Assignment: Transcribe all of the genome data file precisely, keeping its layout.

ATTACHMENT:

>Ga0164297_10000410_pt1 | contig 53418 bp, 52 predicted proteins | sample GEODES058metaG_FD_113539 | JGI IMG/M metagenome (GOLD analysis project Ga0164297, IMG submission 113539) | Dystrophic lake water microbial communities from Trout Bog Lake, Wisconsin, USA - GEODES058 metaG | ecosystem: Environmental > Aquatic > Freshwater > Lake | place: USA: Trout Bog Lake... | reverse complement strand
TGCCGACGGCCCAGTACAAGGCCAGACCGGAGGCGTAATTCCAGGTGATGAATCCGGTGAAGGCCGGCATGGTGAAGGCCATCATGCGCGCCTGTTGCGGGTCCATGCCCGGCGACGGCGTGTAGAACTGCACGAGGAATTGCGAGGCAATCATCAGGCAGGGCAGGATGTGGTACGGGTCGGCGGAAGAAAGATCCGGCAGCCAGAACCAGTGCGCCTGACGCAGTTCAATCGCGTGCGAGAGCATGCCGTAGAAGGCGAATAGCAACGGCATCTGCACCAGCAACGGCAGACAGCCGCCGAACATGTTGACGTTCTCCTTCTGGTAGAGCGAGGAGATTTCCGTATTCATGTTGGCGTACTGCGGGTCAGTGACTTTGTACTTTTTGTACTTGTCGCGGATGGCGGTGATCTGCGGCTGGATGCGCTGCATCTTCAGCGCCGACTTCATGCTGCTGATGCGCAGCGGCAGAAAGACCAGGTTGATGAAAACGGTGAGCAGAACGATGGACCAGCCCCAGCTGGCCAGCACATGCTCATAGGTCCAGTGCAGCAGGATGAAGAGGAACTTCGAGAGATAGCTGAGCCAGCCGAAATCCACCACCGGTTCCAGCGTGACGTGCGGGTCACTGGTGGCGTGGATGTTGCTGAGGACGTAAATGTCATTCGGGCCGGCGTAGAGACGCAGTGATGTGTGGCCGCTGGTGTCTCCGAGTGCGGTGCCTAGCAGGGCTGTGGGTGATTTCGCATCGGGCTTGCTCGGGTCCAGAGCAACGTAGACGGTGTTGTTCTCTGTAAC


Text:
>Ga0164297_10000410_pt1 | contig 53418 bp, 52 predicted proteins | sample GEODES058metaG_FD_113539 | JGI IMG/M metagenome (GOLD analysis project Ga0164297, IMG submission 113539) | Dystrophic lake water microbial communities from Trout Bog Lake, Wisconsin, USA - GEODES058 metaG | ecosystem: Environmental > Aquatic > Freshwater > Lake | place: USA: Trout Bog Lake... | reverse complement strand
TGCCGACGGCCCAGTACAAGGCCAGACCGGAGGCGTAATTCCAGGTGATGAATCCGGTGAAGGCCGGCATGGTGAAGGCCATCATGCGCGCCTGTTGCGGGTCCATGCCCGGCGACGGCGTGTAGAACTGCACGAGGAATTGCGAGGCAATCATCAGGCAGGGCAGGATGTGGTACGGGTCGGCGGAAGAAAGATCCGGCAGCCAGAACCAGTGCGCCTGACGCAGTTCAATCGCGTGCGAGAGCATGCCGTAGAAGGCGAATAGCAACGGCATCTGCACCAGCAACGGCAGACAGCCGCCGAACATGTTGACGTTCTCCTTCTGGTAGAGCGAGGAGATTTCCGTATTCATGTTGGCGTACTGCGGGTCAGTGACTTTGTACTTTTTGTACTTGTCGCGGATGGCGGTGATCTGCGGCTGGATGCGCTGCATCTTCAGCGCCGACTTCATGCTGCTGATGCGCAGCGGCAGAAAGACCAGGTTGATGAAAACGGTGAGCAGAACGATGGACCAGCCCCAGCTGGCCAGCACATGCTCATAGGTCCAGTGCAGCAGGATGAAGAGGAACTTCGAGAGATAGCTGAGCCAGCCGAAATCCACCACCGGTTCCAGCGTGACGTGCGGGTCACTGGTGGCGTGGATGTTGCTGAGGACGTAAATGTCATTCGGGCCGGCGTAGAGACGCAGTGATGTGTGGCCGCTGGTGTCTCCGAGTGCGGTGCCTAGCAGGGCTGTGGGTGATTTCGCATCGGGCTTGCTCGGGTCCAGAGCAACGTAGACGGTGTTGTTCTCTGTAAC